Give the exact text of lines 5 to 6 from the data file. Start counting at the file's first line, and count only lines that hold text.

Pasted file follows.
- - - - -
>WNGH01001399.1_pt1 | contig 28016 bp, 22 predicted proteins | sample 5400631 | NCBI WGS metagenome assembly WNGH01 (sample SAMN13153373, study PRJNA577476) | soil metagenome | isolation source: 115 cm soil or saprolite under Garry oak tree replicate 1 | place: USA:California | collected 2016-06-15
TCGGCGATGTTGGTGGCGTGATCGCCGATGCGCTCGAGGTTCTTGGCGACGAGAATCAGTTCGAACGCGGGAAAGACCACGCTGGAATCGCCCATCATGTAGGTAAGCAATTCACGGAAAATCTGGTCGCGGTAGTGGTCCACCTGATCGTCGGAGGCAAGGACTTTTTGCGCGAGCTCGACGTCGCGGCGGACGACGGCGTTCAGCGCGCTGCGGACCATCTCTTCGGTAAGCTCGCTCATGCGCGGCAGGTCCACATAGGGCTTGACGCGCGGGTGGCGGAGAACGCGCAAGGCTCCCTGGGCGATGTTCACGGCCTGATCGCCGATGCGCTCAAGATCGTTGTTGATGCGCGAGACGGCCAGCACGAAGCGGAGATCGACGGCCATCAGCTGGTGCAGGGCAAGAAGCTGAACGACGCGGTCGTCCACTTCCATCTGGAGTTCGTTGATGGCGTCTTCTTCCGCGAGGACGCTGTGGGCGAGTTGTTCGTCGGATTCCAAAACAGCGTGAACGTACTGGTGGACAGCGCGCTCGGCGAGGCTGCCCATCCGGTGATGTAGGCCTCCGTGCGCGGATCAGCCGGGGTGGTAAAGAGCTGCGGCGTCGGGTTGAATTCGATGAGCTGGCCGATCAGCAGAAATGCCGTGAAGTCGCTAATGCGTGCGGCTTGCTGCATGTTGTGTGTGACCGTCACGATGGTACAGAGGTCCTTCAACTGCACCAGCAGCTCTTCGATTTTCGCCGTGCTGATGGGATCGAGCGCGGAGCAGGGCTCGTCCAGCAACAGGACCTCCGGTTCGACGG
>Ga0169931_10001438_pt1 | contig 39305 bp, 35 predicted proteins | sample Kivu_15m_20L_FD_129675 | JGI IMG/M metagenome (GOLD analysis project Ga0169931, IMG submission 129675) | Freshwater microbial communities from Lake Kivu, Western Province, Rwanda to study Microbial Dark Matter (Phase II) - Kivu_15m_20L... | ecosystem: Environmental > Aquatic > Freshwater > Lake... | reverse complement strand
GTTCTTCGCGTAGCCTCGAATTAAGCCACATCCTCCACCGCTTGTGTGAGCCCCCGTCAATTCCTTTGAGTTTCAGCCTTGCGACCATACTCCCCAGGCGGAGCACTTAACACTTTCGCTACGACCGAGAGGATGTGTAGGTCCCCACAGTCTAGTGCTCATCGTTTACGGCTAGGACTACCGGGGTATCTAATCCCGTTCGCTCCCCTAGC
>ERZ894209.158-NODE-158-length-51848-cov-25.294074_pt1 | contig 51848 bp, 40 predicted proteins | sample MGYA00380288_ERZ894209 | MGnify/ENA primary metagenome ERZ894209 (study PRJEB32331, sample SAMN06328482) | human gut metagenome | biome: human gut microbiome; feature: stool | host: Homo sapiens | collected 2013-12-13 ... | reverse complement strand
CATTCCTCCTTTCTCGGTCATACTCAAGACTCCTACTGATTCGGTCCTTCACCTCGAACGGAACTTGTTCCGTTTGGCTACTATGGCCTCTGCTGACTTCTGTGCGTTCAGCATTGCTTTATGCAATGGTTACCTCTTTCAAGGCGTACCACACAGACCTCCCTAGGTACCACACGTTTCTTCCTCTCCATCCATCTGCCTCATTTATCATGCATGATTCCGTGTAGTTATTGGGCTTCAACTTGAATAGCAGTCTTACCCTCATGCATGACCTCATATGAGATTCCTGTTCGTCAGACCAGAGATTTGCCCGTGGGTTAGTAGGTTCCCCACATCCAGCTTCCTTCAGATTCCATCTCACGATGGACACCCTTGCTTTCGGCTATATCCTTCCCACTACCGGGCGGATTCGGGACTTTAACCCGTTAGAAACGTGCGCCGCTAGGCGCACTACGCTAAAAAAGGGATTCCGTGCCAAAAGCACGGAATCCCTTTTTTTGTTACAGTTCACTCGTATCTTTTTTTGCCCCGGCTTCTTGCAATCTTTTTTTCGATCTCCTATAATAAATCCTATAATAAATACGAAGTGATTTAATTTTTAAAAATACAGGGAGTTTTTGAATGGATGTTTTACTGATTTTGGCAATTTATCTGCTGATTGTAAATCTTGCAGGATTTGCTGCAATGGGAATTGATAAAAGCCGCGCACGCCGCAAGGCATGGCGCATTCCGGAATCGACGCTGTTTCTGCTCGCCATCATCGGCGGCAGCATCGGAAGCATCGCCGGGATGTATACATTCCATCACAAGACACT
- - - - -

>ERZ894209.158-NODE-158-length-51848-cov-25.294074_pt1 | contig 51848 bp, 40 predicted proteins | sample MGYA00380288_ERZ894209 | MGnify/ENA primary metagenome ERZ894209 (study PRJEB32331, sample SAMN06328482) | human gut metagenome | biome: human gut microbiome; feature: stool | host: Homo sapiens | collected 2013-12-13 ... | reverse complement strand
CATTCCTCCTTTCTCGGTCATACTCAAGACTCCTACTGATTCGGTCCTTCACCTCGAACGGAACTTGTTCCGTTTGGCTACTATGGCCTCTGCTGACTTCTGTGCGTTCAGCATTGCTTTATGCAATGGTTACCTCTTTCAAGGCGTACCACACAGACCTCCCTAGGTACCACACGTTTCTTCCTCTCCATCCATCTGCCTCATTTATCATGCATGATTCCGTGTAGTTATTGGGCTTCAACTTGAATAGCAGTCTTACCCTCATGCATGACCTCATATGAGATTCCTGTTCGTCAGACCAGAGATTTGCCCGTGGGTTAGTAGGTTCCCCACATCCAGCTTCCTTCAGATTCCATCTCACGATGGACACCCTTGCTTTCGGCTATATCCTTCCCACTACCGGGCGGATTCGGGACTTTAACCCGTTAGAAACGTGCGCCGCTAGGCGCACTACGCTAAAAAAGGGATTCCGTGCCAAAAGCACGGAATCCCTTTTTTTGTTACAGTTCACTCGTATCTTTTTTTGCCCCGGCTTCTTGCAATCTTTTTTTCGATCTCCTATAATAAATCCTATAATAAATACGAAGTGATTTAATTTTTAAAAATACAGGGAGTTTTTGAATGGATGTTTTACTGATTTTGGCAATTTATCTGCTGATTGTAAATCTTGCAGGATTTGCTGCAATGGGAATTGATAAAAGCCGCGCACGCCGCAAGGCATGGCGCATTCCGGAATCGACGCTGTTTCTGCTCGCCATCATCGGCGGCAGCATCGGAAGCATCGCCGGGATGTATACATTCCATCACAAGACACT